You may have already headed to the hospital or called the midwife when the contractions fizzle out and you’re told to just wait. Each labor is different, so there is no clear-cut textbook description of how it could happen for you or the next person.

“I personally feel that most descriptions (even from typically low-intervention oriented providers, many home birth midwives included) are at best too textbook, some narrow-minded, and some even inaccurate. In fact, some providers and birth professionals deny that prodromal labor even exists and may lump it into the very condescending phrase “false labor.” … The majority of descriptions are being written from the perspective of an outsider, usually a birth attendant. And even a wonderful birth attendant is not with the laboring woman for the entire start to finish process of labor.” – Source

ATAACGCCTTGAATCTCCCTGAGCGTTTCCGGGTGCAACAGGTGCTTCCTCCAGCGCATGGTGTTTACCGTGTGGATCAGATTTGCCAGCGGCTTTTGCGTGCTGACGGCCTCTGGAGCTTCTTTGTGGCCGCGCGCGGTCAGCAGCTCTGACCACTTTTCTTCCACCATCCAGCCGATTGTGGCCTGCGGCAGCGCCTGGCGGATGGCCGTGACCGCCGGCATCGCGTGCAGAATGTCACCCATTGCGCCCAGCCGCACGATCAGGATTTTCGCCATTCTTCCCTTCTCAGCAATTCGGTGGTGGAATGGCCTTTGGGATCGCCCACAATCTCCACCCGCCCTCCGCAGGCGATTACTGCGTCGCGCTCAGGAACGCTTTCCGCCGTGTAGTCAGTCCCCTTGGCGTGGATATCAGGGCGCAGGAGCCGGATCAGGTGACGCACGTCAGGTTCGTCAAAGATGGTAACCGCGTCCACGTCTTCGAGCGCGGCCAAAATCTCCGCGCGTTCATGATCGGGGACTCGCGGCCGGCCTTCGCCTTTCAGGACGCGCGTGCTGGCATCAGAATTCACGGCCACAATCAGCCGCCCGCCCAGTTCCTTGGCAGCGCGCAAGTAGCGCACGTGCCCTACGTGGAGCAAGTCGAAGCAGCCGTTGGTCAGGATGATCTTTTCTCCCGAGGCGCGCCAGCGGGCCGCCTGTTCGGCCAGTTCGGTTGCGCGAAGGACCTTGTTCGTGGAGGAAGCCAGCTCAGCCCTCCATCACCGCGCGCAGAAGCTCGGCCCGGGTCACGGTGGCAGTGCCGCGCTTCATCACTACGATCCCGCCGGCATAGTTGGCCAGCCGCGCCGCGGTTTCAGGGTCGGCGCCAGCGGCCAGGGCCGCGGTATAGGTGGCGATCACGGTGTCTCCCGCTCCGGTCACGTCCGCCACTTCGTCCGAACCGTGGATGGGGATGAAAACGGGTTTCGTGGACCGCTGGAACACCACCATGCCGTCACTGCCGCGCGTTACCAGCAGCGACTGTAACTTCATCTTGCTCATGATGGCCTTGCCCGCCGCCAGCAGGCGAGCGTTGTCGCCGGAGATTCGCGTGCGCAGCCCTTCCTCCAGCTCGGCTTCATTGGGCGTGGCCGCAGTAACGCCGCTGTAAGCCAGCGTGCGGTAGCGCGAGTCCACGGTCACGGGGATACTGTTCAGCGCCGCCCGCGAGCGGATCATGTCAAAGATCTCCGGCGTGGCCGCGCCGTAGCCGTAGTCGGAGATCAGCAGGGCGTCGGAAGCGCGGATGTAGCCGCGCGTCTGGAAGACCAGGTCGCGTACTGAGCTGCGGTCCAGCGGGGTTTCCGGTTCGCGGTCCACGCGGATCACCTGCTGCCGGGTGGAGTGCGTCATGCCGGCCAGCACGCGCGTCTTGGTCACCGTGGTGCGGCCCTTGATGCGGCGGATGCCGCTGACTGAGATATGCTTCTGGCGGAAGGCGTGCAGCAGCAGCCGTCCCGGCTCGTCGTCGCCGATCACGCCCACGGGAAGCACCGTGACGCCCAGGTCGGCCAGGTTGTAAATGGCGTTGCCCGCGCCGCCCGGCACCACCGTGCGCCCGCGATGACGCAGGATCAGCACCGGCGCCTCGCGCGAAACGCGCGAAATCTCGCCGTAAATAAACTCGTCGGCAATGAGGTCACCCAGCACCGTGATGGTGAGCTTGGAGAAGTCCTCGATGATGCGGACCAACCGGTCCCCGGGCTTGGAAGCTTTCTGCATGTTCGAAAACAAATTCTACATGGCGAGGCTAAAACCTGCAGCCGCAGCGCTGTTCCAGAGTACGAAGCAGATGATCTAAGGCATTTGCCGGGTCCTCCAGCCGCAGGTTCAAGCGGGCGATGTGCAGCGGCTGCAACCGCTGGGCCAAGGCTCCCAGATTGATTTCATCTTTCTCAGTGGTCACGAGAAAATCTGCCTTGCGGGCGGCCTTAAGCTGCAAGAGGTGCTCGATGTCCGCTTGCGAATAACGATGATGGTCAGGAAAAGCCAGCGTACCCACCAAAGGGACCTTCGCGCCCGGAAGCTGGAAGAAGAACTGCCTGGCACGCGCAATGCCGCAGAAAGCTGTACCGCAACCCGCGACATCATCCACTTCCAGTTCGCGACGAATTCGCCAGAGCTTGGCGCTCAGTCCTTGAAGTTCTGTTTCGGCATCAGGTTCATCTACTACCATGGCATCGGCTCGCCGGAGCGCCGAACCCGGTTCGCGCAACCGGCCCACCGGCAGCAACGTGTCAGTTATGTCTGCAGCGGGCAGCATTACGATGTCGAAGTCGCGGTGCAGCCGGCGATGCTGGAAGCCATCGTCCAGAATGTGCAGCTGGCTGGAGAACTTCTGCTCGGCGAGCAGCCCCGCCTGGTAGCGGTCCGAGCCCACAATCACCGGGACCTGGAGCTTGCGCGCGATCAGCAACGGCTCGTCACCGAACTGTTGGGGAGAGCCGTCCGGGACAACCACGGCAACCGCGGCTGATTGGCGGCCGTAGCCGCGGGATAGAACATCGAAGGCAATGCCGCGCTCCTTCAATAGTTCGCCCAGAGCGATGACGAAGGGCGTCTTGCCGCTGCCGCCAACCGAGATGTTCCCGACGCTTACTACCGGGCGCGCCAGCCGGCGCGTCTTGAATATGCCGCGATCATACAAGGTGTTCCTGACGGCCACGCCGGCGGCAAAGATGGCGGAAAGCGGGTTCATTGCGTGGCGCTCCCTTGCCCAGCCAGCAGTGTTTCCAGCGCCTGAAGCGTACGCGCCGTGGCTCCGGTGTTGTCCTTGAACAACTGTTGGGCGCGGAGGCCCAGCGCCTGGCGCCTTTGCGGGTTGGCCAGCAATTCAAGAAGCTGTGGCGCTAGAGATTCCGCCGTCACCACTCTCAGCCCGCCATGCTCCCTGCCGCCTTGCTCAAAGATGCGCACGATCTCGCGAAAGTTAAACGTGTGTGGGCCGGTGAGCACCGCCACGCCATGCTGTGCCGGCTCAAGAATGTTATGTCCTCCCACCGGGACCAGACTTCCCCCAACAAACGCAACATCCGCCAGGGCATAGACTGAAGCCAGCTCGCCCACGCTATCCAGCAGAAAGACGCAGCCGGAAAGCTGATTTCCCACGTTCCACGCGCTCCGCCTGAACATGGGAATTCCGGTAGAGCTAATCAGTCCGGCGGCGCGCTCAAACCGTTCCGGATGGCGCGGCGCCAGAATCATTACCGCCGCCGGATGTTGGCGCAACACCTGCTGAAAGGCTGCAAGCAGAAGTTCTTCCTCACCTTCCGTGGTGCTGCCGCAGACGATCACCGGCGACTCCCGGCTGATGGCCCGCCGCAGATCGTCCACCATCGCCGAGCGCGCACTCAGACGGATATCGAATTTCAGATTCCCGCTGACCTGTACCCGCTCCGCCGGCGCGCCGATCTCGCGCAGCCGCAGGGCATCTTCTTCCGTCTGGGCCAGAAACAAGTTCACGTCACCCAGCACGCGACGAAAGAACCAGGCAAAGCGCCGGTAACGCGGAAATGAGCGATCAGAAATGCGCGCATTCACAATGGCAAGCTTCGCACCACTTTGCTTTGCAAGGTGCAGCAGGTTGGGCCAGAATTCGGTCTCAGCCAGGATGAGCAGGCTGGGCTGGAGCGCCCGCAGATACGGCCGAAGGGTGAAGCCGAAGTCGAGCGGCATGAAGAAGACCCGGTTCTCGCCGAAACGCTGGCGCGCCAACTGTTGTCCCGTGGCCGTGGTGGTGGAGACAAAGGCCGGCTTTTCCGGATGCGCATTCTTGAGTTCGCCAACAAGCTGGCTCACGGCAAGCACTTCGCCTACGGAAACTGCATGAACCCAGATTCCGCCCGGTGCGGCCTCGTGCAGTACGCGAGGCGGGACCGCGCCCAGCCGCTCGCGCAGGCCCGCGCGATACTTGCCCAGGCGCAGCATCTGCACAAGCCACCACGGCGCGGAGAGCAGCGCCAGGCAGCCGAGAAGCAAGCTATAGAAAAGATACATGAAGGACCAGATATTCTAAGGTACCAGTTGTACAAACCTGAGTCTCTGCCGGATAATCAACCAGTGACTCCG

When does prodromal labor happen?

Some women experience these prodromal labor contractions in the days or hours leading up to labor, while others are dealing with it for weeks (we’re not kidding!). It depends on your body and your baby as to how long the contractions may last. They typically happen at the same time of day, usually at night. For many, they follow a predictable pattern, though this pattern will vary between mamas, Source, Source).

Signs and symptoms of prodromal labor

So how do you know for sure that it’s prodromal labor and not something else?

  • A vaginal exam shows minimal cervical dilation
  • Contractions are weaker than “true” labor and don’t increase in frequency or strength
  • Or, if contractions are steady and even increase in strength, but then fizzle out
  • If the contractions are not accompanied by other signs of labor like bloody show or water breaking. However, the mucus plug may start to loosen with prodromal labor.